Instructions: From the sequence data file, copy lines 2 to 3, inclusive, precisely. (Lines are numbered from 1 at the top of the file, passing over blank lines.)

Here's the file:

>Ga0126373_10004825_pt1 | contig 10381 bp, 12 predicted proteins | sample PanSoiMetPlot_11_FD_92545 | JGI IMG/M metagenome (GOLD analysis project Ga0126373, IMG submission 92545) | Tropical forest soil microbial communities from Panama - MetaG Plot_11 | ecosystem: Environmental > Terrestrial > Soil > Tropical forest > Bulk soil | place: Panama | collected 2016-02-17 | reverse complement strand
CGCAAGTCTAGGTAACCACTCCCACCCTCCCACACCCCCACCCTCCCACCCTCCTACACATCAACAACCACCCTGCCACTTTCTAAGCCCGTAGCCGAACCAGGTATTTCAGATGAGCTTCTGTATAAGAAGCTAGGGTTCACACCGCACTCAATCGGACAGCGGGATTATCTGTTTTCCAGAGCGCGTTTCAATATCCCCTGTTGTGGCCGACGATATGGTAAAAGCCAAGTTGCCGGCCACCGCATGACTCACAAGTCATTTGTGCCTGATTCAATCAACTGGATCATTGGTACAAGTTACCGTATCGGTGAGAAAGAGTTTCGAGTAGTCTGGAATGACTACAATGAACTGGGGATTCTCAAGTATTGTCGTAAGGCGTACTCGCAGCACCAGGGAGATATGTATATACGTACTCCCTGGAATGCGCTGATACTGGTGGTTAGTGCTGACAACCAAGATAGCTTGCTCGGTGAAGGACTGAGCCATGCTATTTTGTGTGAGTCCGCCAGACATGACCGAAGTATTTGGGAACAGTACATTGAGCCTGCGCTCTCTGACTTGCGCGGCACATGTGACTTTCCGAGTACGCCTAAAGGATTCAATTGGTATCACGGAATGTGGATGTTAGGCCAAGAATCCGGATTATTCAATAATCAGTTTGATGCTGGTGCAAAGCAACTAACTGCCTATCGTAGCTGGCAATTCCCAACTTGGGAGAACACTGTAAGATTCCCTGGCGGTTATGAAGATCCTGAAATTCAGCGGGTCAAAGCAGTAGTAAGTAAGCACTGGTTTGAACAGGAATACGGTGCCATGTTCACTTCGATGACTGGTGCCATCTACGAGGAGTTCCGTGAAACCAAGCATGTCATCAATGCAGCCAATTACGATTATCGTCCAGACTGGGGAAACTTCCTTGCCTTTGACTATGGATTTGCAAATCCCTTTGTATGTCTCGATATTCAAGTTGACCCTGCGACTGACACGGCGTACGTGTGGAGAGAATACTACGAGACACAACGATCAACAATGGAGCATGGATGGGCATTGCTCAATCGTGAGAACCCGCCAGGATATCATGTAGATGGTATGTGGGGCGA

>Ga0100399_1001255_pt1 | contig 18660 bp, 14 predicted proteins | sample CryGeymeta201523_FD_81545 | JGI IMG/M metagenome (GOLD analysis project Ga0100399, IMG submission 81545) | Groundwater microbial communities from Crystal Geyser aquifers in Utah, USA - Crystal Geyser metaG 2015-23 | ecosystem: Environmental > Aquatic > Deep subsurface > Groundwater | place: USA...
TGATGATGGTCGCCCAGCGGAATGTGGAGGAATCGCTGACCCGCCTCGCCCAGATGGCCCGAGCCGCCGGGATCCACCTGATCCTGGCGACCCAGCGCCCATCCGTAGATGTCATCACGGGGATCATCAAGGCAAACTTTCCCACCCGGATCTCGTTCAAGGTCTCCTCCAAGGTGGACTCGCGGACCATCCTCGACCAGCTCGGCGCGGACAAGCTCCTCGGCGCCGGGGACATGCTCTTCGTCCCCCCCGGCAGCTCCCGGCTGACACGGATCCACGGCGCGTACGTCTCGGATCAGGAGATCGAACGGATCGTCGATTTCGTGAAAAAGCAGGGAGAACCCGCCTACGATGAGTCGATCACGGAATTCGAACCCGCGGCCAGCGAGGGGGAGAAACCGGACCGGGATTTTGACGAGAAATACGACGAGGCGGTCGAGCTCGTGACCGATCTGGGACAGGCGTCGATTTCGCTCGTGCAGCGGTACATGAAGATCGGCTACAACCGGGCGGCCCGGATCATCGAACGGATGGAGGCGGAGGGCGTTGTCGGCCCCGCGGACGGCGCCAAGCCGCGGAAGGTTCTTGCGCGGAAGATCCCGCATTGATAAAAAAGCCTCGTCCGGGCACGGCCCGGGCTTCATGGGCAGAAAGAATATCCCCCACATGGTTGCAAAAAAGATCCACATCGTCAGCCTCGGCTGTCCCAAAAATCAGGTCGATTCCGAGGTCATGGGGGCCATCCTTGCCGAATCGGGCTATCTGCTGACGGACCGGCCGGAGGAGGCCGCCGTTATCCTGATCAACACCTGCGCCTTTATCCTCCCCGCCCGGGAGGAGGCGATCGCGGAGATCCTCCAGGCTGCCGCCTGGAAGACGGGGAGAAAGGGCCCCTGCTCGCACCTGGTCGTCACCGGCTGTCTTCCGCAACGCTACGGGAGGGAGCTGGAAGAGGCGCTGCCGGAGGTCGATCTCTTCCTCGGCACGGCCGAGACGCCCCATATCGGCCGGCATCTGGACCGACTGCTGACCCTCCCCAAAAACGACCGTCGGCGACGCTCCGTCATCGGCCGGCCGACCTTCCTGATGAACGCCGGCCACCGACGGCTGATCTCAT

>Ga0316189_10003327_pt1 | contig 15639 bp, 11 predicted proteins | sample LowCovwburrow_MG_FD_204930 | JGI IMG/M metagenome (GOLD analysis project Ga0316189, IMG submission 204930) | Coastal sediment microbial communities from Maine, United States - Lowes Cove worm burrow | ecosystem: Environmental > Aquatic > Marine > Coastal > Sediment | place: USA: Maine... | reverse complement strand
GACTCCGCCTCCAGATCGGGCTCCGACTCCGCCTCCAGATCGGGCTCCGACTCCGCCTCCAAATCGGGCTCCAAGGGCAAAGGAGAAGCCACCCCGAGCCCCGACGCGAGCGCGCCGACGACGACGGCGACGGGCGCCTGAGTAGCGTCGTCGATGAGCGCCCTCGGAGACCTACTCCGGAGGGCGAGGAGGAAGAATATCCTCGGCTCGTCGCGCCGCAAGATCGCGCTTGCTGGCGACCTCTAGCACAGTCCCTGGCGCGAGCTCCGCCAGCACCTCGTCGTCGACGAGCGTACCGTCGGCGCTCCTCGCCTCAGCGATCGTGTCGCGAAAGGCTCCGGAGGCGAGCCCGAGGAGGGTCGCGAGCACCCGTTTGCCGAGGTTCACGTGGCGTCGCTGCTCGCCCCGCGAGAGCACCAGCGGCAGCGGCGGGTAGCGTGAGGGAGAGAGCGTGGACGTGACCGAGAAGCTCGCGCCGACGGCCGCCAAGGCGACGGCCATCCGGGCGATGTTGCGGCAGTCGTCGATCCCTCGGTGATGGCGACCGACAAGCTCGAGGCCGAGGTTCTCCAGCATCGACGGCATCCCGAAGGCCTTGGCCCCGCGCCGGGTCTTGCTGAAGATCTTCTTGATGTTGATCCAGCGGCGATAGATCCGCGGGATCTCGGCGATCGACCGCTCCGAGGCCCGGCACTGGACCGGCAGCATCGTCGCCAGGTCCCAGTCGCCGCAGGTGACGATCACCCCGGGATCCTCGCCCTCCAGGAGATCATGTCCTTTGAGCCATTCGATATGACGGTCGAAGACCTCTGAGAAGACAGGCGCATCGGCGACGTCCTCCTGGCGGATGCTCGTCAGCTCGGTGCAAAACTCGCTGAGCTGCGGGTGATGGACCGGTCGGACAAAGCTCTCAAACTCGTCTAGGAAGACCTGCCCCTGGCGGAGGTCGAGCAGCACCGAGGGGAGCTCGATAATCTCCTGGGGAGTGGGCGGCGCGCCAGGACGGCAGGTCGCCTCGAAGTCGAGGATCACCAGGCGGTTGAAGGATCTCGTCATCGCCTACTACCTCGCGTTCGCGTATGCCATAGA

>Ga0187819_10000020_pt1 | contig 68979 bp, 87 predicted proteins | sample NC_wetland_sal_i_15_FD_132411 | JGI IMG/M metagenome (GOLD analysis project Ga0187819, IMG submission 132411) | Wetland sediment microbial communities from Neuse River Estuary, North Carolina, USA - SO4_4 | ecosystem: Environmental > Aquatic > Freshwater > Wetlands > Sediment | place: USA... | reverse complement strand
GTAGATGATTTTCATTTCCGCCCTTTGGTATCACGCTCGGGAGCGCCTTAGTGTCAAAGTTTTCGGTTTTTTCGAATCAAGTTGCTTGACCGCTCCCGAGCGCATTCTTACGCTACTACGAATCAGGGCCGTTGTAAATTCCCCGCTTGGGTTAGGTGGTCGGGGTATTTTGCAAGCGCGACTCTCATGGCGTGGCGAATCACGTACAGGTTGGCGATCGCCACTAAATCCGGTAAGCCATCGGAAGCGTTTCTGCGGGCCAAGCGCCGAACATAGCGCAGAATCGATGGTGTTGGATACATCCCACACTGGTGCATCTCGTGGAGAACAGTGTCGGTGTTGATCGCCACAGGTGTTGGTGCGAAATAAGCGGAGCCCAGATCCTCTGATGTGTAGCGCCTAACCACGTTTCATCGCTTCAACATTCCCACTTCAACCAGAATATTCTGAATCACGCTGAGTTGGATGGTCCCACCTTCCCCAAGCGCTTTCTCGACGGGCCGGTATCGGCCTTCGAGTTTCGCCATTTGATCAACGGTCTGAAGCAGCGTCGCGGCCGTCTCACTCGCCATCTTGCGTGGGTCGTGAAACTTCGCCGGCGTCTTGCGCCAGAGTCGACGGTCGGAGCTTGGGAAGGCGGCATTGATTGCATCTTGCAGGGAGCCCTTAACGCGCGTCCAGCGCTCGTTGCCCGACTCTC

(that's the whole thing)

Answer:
CGCAAGTCTAGGTAACCACTCCCACCCTCCCACACCCCCACCCTCCCACCCTCCTACACATCAACAACCACCCTGCCACTTTCTAAGCCCGTAGCCGAACCAGGTATTTCAGATGAGCTTCTGTATAAGAAGCTAGGGTTCACACCGCACTCAATCGGACAGCGGGATTATCTGTTTTCCAGAGCGCGTTTCAATATCCCCTGTTGTGGCCGACGATATGGTAAAAGCCAAGTTGCCGGCCACCGCATGACTCACAAGTCATTTGTGCCTGATTCAATCAACTGGATCATTGGTACAAGTTACCGTATCGGTGAGAAAGAGTTTCGAGTAGTCTGGAATGACTACAATGAACTGGGGATTCTCAAGTATTGTCGTAAGGCGTACTCGCAGCACCAGGGAGATATGTATATACGTACTCCCTGGAATGCGCTGATACTGGTGGTTAGTGCTGACAACCAAGATAGCTTGCTCGGTGAAGGACTGAGCCATGCTATTTTGTGTGAGTCCGCCAGACATGACCGAAGTATTTGGGAACAGTACATTGAGCCTGCGCTCTCTGACTTGCGCGGCACATGTGACTTTCCGAGTACGCCTAAAGGATTCAATTGGTATCACGGAATGTGGATGTTAGGCCAAGAATCCGGATTATTCAATAATCAGTTTGATGCTGGTGCAAAGCAACTAACTGCCTATCGTAGCTGGCAATTCCCAACTTGGGAGAACACTGTAAGATTCCCTGGCGGTTATGAAGATCCTGAAATTCAGCGGGTCAAAGCAGTAGTAAGTAAGCACTGGTTTGAACAGGAATACGGTGCCATGTTCACTTCGATGACTGGTGCCATCTACGAGGAGTTCCGTGAAACCAAGCATGTCATCAATGCAGCCAATTACGATTATCGTCCAGACTGGGGAAACTTCCTTGCCTTTGACTATGGATTTGCAAATCCCTTTGTATGTCTCGATATTCAAGTTGACCCTGCGACTGACACGGCGTACGTGTGGAGAGAATACTACGAGACACAACGATCAACAATGGAGCATGGATGGGCATTGCTCAATCGTGAGAACCCGCCAGGATATCATGTAGATGGTATGTGGGGCGA

>Ga0100399_1001255_pt1 | contig 18660 bp, 14 predicted proteins | sample CryGeymeta201523_FD_81545 | JGI IMG/M metagenome (GOLD analysis project Ga0100399, IMG submission 81545) | Groundwater microbial communities from Crystal Geyser aquifers in Utah, USA - Crystal Geyser metaG 2015-23 | ecosystem: Environmental > Aquatic > Deep subsurface > Groundwater | place: USA...